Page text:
Shadow docket exposes high court’s political leanings
I have two simple problems with what the Supreme Court has done.
First, the plaintiffs in the Texas abortion case asked only for a temporary injunction. That sort of injunction is enshrined in the law as a means to keep the status quo while complicated issues of law and fact can be heard and decided. In the abortion case, the court itself recognized the underlying issues are extremely complicated, and that to make a decision would require a full presentation of all of the facts and arguments on both sides. Yet it denied the injunction, and that dramatically changed the status quo. We now have a whole new set of laws in Texas that did not exist before.
Second, whatever the court intended, its decision ended up looking very much political, not judicial. Enshrined in the Constitution is the idea that judges and courts are wholly independent from the president, Congress, and any political considerations. The courts are supposed to decide cases based strictly on the law and proven facts, not policy questions.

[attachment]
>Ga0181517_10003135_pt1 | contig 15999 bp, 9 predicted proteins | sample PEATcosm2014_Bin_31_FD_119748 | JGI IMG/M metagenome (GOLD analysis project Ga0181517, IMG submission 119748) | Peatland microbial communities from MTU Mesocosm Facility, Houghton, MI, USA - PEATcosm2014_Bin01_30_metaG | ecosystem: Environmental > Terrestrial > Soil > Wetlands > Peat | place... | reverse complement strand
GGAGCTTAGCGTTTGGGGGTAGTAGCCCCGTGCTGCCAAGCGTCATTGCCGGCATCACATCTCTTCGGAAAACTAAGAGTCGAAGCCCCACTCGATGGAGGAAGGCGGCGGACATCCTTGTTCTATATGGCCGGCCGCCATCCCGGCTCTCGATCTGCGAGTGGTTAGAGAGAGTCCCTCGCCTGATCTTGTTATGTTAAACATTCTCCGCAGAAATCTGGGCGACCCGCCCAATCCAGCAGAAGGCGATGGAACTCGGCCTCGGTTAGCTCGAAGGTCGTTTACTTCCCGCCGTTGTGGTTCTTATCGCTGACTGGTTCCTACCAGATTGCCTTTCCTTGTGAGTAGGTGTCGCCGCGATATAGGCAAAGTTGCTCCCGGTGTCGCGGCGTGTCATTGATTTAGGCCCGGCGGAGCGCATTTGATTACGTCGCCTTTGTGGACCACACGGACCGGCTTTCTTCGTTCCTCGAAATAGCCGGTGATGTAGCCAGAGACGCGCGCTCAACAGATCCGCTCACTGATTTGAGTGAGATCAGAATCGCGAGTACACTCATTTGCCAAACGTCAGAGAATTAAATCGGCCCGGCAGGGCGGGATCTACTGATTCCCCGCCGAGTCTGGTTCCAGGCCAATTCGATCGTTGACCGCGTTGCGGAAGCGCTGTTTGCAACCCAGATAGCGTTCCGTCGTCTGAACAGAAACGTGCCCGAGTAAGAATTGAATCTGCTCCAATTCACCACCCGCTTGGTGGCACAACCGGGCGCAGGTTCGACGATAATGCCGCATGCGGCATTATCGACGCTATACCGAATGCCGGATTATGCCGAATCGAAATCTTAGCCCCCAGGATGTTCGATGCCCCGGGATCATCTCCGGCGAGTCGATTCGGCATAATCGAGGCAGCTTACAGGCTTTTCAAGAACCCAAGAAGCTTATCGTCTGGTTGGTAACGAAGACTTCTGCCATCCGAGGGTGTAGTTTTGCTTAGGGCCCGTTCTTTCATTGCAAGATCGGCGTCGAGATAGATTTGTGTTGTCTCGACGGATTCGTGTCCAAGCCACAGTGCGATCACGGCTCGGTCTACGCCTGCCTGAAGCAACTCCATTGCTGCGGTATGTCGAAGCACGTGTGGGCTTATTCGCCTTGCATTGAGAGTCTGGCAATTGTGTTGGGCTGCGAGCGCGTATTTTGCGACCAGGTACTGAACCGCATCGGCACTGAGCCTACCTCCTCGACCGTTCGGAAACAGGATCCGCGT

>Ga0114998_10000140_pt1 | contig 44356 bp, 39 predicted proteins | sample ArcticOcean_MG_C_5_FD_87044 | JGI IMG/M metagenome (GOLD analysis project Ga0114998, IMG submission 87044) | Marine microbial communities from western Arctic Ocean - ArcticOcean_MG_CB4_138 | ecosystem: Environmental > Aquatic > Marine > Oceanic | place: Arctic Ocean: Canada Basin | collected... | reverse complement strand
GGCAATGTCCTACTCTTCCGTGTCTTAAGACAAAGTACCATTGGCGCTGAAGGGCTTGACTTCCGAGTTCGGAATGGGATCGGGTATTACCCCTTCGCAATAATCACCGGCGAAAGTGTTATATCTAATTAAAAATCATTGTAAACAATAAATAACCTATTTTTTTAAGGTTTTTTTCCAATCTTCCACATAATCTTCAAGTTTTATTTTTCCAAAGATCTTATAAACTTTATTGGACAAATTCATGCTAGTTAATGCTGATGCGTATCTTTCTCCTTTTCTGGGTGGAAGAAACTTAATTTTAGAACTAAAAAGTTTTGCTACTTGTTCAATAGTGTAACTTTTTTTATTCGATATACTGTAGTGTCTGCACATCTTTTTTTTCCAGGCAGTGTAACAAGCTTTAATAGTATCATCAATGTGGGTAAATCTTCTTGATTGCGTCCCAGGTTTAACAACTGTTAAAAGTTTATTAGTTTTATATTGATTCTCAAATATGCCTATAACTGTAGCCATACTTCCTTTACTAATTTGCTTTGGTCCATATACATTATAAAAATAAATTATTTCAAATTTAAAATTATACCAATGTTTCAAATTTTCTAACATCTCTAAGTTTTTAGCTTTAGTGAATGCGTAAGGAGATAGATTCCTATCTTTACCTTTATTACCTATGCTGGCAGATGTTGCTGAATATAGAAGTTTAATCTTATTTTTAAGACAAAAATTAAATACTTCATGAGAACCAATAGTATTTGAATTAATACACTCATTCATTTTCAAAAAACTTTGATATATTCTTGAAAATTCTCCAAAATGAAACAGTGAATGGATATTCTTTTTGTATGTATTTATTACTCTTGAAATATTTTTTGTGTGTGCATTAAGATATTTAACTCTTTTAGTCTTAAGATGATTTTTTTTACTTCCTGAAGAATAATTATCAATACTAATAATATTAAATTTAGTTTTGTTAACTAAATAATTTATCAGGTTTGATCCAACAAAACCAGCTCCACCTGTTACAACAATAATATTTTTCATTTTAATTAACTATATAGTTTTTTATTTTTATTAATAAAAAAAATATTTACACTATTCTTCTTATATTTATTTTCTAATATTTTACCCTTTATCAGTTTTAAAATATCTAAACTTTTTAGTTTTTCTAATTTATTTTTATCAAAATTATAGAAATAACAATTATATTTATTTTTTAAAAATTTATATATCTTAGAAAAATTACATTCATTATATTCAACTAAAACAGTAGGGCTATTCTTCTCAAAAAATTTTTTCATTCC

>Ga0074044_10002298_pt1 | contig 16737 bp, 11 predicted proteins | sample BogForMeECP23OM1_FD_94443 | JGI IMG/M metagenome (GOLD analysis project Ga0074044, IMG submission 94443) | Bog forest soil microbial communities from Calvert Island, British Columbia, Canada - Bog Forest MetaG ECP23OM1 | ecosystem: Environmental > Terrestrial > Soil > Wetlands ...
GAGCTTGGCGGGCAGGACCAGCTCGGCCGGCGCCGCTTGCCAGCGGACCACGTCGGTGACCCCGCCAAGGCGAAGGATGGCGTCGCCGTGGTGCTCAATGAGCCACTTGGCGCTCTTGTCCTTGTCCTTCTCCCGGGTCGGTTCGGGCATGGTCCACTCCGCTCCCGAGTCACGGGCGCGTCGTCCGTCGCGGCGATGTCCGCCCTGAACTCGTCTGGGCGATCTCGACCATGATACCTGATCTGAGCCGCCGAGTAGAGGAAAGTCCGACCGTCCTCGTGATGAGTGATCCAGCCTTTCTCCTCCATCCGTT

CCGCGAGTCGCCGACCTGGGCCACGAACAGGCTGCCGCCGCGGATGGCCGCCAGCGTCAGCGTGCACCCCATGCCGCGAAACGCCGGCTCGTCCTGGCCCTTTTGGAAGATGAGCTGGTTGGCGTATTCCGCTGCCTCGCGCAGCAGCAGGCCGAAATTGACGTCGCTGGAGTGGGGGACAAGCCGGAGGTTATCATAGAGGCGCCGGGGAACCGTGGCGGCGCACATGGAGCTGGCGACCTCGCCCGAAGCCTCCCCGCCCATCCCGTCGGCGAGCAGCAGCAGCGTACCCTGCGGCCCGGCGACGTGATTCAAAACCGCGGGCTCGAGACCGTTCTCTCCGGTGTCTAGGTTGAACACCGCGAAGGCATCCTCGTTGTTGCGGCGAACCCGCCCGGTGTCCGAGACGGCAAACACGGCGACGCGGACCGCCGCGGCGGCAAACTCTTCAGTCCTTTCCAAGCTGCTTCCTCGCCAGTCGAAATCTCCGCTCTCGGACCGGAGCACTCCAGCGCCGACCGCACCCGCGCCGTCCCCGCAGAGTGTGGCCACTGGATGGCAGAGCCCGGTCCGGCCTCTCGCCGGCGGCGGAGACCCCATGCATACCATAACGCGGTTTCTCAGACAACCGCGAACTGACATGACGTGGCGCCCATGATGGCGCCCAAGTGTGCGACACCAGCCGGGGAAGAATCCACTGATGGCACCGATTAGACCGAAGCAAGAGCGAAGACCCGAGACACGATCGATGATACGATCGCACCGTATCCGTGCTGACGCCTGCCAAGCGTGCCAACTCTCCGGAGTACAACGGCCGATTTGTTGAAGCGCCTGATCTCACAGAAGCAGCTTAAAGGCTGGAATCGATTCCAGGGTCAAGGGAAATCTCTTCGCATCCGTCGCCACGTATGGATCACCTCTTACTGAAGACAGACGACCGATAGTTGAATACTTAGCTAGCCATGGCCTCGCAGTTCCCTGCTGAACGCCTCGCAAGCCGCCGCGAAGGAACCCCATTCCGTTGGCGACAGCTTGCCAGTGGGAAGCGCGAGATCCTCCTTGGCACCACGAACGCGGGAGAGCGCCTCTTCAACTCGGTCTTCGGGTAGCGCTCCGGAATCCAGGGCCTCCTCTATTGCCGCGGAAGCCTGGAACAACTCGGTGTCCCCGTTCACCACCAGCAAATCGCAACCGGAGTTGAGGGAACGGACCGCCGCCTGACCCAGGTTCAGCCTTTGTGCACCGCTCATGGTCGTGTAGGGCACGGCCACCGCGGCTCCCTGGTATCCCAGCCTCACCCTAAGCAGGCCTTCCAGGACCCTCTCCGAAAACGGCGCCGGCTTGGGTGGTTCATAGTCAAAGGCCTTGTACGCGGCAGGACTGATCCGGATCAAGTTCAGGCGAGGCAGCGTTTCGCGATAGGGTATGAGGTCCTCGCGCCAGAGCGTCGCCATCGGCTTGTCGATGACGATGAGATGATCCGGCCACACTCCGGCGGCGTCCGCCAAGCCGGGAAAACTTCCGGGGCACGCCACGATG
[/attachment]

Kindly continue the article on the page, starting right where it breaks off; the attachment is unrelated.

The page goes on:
In the abortion case, even if all the justices thought they were adhering to those standards, the decision came across as hugely political. The ultimate result might be the same after a full trial of all the arguments and facts, but that won’t change the impression that the court now has a reputation for being in the same wrestling arena as the president, Congress and those who want to argue policy issues. That told all of us we can no longer consider the courts to be independent decision makers on matters that affect all of us. So much for trust.
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Kudos to Laurine Lasselle for her well-written, well-researched article interpreting the data from the 2020 census (“2020 census data highlights relationship among resort communities, downvalley locales,” Aspen Journalism).